To honor World Poetry Day, I have to write about Lord Tennyson's poem The Lotus Eaters. This poem has shaped much of my life in a wonderful way!
I first learned about the poem in one of the Little House books by Laura Ingalls Wilder. The book listed part of the poem. I don't remember how old I was; maybe nine. The poem intrigued me, and after two visits to the bookstore (I would roam the bookstore for hours while I waited for my parents at the mall), I was able to find a book with the entire poem in it. I was still rather young, so I did not quite grasp the story at the time, but the book mentioned it was based on The Odyssey. So I found a copy of that. And I didn't understand a word.
But, I found books about The Odyssey that were easier to read, and some short adaptations to parts of Odysseus' adventures. And those books got me into Greek and Roman mythology. Which got me into fantasy. Which got me into Sci-fi. Which got me into some really good, thought-provoking reading.
But also, The Lotus Eaters provided me with a once in a lifetime opportunity! In my junior year in high school, I was taking SAT prep courses before school. The teacher was going over vocabulary and literature, and she mentioned Tennyson. She asked if any of us knew any Tennyson poems, so I mentioned The Lotus Eaters and quoted a verse. She was so impressed that I was familiar with that poem (you need to understand that many of the kids in my prep class were considered disadvantaged) that a few weeks later she suggested I write an essay for a chance to be part of an exchange group to Israel, and she would write me a letter of recommendation. I did, and I was selected to go to Israel for a month.
I love reading poetry. I'm not a very talented poet, and I would much rather read poems than write them. There is just something about reading the right prose at the right time from the right poet. Maybe if I were a decent poet I would be able to explain. But for now you will just have to take my word for it.
Anyway, enough about me. Here's the poem:
by Lord Alfred Tennyson
"Courage!" he said, and pointed toward the land,
"This mounting wave will roll us shoreward soon."
In the afternoon they came unto a land
In which it seemed always afternoon.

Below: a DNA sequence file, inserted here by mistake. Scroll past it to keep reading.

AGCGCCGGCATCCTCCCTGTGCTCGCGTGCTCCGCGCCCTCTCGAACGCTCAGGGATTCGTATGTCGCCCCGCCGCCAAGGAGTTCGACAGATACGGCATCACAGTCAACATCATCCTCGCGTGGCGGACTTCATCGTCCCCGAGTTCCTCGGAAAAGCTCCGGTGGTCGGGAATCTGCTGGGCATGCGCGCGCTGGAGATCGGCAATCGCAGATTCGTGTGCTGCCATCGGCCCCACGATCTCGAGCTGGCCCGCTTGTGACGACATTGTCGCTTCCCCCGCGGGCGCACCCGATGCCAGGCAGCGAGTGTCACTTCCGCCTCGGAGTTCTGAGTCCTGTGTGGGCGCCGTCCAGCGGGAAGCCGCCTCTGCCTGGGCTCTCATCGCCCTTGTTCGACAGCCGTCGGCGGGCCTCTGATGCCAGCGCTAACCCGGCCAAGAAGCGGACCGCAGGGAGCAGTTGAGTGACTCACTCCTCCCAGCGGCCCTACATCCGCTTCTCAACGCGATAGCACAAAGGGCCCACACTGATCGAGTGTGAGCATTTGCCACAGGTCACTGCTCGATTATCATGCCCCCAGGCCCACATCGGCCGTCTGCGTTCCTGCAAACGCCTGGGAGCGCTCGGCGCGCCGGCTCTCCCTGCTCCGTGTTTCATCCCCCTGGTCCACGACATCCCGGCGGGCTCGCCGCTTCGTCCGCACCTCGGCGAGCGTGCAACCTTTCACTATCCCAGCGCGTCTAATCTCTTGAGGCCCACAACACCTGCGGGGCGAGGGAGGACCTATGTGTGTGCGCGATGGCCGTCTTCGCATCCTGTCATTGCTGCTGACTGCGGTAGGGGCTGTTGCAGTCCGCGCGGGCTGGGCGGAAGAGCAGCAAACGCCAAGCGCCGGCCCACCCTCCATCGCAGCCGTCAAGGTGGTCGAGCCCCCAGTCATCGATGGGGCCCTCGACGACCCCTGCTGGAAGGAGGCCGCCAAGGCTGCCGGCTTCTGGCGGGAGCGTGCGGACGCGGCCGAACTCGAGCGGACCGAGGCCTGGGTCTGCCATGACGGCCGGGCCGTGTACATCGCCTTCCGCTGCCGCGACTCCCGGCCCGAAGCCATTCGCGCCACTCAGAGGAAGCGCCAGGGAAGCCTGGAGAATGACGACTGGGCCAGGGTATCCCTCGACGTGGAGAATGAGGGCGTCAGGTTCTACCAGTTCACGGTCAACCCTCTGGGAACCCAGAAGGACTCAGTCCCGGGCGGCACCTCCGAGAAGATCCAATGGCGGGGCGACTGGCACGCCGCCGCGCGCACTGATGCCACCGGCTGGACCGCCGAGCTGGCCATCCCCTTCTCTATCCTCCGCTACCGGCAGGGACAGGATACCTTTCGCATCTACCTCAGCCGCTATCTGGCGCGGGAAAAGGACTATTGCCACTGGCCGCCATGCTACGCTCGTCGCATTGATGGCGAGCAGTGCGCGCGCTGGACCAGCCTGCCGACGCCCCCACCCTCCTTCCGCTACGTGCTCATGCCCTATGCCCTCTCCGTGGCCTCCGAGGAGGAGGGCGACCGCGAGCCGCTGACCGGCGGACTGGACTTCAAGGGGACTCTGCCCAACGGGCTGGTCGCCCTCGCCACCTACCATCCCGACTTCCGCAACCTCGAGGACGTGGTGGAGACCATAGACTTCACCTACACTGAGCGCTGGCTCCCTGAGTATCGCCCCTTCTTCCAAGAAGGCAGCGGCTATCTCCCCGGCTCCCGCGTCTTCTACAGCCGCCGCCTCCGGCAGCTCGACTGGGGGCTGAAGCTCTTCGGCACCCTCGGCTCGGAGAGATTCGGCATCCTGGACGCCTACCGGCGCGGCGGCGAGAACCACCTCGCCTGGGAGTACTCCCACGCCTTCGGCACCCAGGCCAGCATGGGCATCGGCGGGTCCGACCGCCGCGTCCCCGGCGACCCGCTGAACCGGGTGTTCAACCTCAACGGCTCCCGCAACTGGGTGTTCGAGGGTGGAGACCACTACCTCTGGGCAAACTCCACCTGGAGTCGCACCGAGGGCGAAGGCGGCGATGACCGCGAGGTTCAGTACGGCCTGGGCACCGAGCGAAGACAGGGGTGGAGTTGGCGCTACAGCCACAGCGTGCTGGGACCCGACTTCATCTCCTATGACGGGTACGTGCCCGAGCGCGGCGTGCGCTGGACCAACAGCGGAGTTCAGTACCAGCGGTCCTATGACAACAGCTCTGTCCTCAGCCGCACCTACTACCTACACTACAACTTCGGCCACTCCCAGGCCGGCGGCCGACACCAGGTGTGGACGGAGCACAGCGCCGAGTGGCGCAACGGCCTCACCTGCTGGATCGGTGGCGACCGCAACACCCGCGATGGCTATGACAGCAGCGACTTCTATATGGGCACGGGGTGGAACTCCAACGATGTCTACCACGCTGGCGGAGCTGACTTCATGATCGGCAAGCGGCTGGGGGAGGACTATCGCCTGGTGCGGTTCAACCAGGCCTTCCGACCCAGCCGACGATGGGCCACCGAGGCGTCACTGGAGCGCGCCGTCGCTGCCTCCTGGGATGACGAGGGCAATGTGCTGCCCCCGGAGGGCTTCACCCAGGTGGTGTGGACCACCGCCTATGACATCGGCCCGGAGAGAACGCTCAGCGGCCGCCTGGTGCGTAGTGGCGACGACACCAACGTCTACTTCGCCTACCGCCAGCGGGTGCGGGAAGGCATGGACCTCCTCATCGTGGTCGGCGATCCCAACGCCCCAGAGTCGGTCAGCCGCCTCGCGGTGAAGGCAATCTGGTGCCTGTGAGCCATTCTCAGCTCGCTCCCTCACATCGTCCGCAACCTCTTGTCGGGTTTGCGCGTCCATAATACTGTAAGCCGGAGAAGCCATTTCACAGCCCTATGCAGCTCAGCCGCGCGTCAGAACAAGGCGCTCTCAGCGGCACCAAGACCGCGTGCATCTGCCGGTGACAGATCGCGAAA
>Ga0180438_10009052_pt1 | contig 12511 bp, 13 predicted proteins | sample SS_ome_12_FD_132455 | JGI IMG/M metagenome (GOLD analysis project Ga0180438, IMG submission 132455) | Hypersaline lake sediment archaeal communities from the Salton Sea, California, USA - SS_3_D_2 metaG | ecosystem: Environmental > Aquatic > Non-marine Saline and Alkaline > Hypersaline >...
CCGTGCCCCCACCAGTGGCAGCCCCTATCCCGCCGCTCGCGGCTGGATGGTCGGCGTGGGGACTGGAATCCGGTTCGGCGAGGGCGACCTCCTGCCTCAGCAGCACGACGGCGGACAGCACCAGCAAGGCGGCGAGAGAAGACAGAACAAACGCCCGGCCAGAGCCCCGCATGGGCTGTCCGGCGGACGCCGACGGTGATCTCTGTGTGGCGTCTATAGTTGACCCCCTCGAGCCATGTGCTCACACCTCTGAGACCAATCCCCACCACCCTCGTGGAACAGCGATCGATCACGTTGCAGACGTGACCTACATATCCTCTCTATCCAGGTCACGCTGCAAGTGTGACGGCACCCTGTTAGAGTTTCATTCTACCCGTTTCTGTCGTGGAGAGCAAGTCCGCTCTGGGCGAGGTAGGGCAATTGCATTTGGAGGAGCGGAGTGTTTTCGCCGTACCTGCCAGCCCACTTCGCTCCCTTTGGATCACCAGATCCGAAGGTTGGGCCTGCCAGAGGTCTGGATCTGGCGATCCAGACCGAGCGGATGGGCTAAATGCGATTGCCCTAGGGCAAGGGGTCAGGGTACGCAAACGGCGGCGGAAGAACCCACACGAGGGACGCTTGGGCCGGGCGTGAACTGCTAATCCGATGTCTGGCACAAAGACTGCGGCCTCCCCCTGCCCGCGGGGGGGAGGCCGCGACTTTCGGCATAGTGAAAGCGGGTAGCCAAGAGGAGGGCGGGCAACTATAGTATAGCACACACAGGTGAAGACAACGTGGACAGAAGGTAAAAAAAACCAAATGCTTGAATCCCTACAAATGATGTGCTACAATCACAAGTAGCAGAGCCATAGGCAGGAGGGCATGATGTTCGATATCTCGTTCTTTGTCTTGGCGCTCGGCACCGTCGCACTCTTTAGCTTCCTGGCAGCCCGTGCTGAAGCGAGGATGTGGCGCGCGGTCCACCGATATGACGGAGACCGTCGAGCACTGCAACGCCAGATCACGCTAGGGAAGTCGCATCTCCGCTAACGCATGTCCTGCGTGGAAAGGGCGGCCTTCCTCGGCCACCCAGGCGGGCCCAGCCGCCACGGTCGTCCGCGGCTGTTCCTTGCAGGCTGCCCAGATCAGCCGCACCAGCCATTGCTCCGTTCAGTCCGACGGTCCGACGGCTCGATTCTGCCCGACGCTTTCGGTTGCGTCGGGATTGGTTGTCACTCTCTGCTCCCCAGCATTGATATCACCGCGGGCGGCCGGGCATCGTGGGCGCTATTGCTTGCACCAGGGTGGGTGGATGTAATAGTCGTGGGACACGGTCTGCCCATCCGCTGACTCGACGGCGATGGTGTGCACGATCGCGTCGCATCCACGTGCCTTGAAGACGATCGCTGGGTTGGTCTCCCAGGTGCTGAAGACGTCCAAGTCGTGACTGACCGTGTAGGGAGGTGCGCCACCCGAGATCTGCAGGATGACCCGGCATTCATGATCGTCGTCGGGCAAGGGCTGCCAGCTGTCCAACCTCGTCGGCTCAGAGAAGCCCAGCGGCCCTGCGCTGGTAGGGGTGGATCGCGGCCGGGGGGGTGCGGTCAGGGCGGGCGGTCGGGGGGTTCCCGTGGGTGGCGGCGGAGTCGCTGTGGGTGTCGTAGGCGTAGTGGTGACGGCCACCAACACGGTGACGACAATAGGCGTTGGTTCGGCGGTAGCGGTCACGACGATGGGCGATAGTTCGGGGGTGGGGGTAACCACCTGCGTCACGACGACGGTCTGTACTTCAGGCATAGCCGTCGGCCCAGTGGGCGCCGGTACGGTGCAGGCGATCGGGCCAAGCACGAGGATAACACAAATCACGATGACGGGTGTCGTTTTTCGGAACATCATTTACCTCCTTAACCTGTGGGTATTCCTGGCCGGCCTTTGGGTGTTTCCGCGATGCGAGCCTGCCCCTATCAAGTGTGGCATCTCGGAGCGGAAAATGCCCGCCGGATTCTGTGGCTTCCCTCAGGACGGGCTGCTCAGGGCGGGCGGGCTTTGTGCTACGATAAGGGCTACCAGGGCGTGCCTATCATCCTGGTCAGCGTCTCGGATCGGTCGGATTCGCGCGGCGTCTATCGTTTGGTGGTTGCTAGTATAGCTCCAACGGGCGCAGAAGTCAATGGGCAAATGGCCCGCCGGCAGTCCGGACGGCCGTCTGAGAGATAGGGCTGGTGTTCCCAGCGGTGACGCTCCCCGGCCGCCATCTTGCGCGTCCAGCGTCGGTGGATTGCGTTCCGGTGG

All round the coast the languid air did swoon,
Breathing like one that hath a weary dream.
Full-faced above the valley stood the moon;
And like a downward smoke, the slender stream
Along the cliff to fall and pause and fall did seem.
A land of streams! some, like a downward smoke,
Slow-dropping veils of thinnest lawn, did go;
And some thro' wavering lights and shadows broke,
Rolling a slumbrous sheet of foam below.
They saw the gleaming river seaward flow
From the inner land: far off, three mountain-tops,
Three silent pinnacles of aged snow,
Stood sunset-flush'd: and, dew'd with showery drops,
Up-clomb the shadowy pine above the woven copse.
The charmed sunset linger'd low adown
In the red West: thro' mountain clefts the dale
Was seen far inland, and the yellow down
Border'd with palm, and many a winding vale
And meadow, set with slender galingale;
A land where all things always seem'd the same!
And round about the keel with faces pale,
Dark faces pale against that rosy flame,
The mild-eyed melancholy Lotos-eaters came.
Branches they bore of that enchanted stem,
Laden with flower and fruit, whereof they gave
To each, but whoso did receive of them,
And taste, to him the gushing of the wave
Far far away did seem to mourn and rave
On alien shores; and if his fellow spake,
His voice was thin, as voices from the grave;
And deep-asleep he seem'd, yet all awake,
And music in his ears his beating heart did make.
They sat them down upon the yellow sand,
Between the sun and moon upon the shore;
And sweet it was to dream of Fatherland,
Of child, and wife, and slave; but evermore
Most weary seem'd the sea, weary the oar,
Weary the wandering fields of barren foam.
Then some one said, "We will return no more";
And all at once they sang, "Our island home
Is far beyond the wave; we will no longer roam."